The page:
The theory of relativity has shown (and the experiments have proved) that mass is only one form of energy. Energy is a dynamic quantity associated with processes or work. Therefore, an elementary particle should be perceived as a probabilistic dynamic function, as interactions associated with a continuous transformation of energy. This gives an unexpected answer to the question of how elementary particles are, whether they can be divided into “even simpler” blocks. If we accelerate two particles in an accelerator and then collide, we will get not two, but three particles, and exactly the same. The third one will simply arise from the energy of their collision — thus, they will separate and not separate at the same time!
Participant instead of an observer
In a world where the concepts of empty space and isolated matter lose their meaning, a particle is described only through its interactions. In order to say something about it, we will have to “pull” it out of the initial interactions and, having prepared it, subject it to another interaction – measurement. So what do we measure in the end? And how legitimate are our measurements in general, if our intervention changes the interactions in which the particle participates — and therefore changes it itself?In modern particle physics, the figure of a scientist-observer raises more and more questions. It would be more legitimate to call him a “participant”
A participant observer is necessary not only to measure the properties of a subatomic particle, but also to determine these very properties, because they can only be talked about in the context of interaction with an observer. It is necessary for him to choose the way in which he will carry out measurements, and depending on this, the possible properties of the particle are realized. It is necessary to change the observing system, and the properties of the observed object will also change.
This important moment reveals the deep unity of all things and phenomena. The particles themselves, continuously passing into one another and into other forms of energy, do not have constant or precise characteristics — these characteristics depend on the way we decided to see them. If it is necessary to measure one property of a particle, the other will certainly change. This limitation is not related to the imperfection of devices or other completely fixable things. This is a characteristic of reality. Try to accurately measure the position of a particle, and you will not be able to say anything about the direction and speed of its movement – simply because it will not have them. Describe exactly the motion of the particle — you will not find it in space. So modern physics poses problems of a completely metaphysical nature.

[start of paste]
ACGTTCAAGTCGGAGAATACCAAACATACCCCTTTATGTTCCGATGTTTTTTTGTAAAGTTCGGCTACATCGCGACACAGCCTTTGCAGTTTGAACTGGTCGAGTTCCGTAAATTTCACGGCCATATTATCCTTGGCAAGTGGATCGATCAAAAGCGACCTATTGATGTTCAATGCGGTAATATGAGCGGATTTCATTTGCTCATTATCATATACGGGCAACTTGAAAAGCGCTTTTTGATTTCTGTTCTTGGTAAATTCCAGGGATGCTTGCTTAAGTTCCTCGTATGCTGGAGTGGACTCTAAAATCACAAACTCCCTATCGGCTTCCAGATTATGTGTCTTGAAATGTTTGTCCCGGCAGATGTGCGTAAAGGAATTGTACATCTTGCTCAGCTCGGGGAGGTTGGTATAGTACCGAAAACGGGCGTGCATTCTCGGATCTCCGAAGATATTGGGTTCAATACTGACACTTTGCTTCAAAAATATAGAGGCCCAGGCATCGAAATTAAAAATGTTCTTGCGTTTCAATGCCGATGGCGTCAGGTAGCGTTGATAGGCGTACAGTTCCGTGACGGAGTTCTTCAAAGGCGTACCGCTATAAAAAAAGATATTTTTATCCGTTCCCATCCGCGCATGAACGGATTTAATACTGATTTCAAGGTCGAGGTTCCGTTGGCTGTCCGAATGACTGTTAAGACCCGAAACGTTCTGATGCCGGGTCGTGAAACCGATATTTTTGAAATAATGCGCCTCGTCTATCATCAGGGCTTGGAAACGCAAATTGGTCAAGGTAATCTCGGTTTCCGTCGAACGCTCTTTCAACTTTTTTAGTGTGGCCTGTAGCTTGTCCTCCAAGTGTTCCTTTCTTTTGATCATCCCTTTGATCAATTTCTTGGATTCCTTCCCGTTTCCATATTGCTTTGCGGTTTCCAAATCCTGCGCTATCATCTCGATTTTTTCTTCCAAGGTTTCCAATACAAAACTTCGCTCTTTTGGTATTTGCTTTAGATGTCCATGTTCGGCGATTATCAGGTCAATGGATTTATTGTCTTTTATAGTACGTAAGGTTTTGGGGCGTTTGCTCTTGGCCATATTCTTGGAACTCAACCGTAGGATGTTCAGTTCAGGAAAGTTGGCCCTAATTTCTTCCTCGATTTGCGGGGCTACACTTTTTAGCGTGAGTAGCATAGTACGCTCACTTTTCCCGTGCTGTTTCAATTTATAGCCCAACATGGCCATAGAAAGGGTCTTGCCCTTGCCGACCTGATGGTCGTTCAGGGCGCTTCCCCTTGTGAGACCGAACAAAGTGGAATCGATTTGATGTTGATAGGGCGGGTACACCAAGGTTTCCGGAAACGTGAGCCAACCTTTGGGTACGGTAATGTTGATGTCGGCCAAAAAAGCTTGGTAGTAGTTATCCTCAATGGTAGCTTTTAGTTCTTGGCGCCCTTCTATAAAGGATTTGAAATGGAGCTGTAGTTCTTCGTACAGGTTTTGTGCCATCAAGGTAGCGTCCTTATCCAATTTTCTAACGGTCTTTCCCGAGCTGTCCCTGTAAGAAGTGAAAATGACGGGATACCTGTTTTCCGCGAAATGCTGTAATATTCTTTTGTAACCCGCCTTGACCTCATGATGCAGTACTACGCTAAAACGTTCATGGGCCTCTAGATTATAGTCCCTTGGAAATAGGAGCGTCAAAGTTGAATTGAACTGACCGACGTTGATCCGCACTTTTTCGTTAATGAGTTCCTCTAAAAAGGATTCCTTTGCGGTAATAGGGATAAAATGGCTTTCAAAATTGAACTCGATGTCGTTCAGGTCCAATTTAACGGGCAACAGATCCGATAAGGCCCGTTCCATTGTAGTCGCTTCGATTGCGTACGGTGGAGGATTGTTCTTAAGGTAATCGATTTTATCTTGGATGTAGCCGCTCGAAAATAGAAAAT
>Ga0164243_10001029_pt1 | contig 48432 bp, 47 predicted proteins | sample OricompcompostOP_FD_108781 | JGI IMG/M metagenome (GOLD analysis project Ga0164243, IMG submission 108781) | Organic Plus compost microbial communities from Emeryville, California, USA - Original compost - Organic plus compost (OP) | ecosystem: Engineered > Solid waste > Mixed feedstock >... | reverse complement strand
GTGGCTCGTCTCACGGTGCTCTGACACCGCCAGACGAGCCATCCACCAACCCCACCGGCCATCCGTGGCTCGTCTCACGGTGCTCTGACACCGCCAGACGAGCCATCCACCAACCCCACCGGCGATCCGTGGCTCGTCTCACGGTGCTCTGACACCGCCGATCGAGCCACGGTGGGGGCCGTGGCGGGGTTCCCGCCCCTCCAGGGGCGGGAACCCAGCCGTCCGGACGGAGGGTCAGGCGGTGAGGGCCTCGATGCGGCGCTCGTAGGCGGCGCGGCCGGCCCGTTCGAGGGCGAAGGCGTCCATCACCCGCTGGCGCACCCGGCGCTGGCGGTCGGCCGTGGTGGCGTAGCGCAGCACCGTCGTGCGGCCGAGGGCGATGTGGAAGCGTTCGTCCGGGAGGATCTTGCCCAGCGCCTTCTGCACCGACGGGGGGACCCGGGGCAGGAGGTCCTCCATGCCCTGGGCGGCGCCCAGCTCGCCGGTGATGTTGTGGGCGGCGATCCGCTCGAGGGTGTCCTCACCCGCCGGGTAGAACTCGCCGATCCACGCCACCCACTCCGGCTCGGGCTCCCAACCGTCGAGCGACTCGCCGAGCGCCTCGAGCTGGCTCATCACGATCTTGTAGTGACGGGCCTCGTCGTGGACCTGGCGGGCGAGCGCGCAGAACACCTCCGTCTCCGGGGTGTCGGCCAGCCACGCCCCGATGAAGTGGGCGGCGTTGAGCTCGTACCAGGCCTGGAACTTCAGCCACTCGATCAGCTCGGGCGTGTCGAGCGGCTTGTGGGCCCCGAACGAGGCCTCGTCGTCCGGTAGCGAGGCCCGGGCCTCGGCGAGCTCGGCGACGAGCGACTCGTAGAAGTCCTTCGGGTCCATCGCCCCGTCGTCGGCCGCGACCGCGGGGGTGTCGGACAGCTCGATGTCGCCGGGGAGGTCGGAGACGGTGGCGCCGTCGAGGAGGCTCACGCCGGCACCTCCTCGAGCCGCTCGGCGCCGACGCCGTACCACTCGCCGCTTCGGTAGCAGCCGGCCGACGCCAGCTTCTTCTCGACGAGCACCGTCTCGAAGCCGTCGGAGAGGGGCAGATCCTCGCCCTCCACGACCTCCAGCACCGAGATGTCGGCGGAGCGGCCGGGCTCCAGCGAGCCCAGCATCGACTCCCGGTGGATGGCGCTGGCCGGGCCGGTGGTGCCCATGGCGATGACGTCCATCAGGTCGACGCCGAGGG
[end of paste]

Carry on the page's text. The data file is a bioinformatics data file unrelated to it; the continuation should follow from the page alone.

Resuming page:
The uncertainty principle
Place or Impulse, Energy or Time
We have already said that the conversation about subatomic particles cannot be conducted in the exact terms familiar to us, in the quantum world we are left with only probability. This, of course, is not the probability that is talked about when betting on horse races, but a fundamental property of elementary particles. They don’t really exist, but rather they can exist. They don’t exactly have characteristics, but rather they can have them. Scientifically speaking, a particle is a dynamic probabilistic scheme, and all its properties are in constant mobile equilibrium, balancing like Yin and Yang on the ancient Chinese symbol Tai chi. It is not for nothing that the Nobel laureate Niels Bohr, elevated to the rank of nobility, chose this sign and the motto for his coat of arms: “Opposites complement each other.” Mathematically, the probability distribution is an uneven wave oscillation. The greater the amplitude of the wave in a certain place, the higher the probability of the particle’s existence in it. At the same time, its length is not constant — the distances between neighboring ridges are not the same, and the higher the amplitude of the wave, the stronger the difference between them. While the amplitude corresponds to the position of the particle in space, the wavelength is related to the momentum of the particle, that is, to the direction and speed of its movement. The greater the amplitude (the more accurately a particle can be localized in space), the more uncertain the wavelength becomes (the less can be said about the particle’s momentum). If we can determine the position of a particle with extreme accuracy, it will not have any definite momentum at all. The faster the process goes, the more uncertain the amount of energy involved in it, and vice versa This fundamental property is mathematically derived from the properties of the wave and is called the uncertainty principle. The principle also applies to other characteristics of elementary particles. Another such interconnected pair is the energy and time of quantum processes. The faster the process goes, the more uncertain the amount of energy involved in it, and vice versa – it is possible to accurately characterize the energy only for a process of sufficient duration.
So, we realized: Nothing definite can be said about a particle. It moves there, or not there, or rather, neither there nor here. Its characteristics are such or such, or rather, not such and not such. It is here, but it may be there, or it may not be anywhere. So does it exist at all?
It ‘s just it ‘s complicated.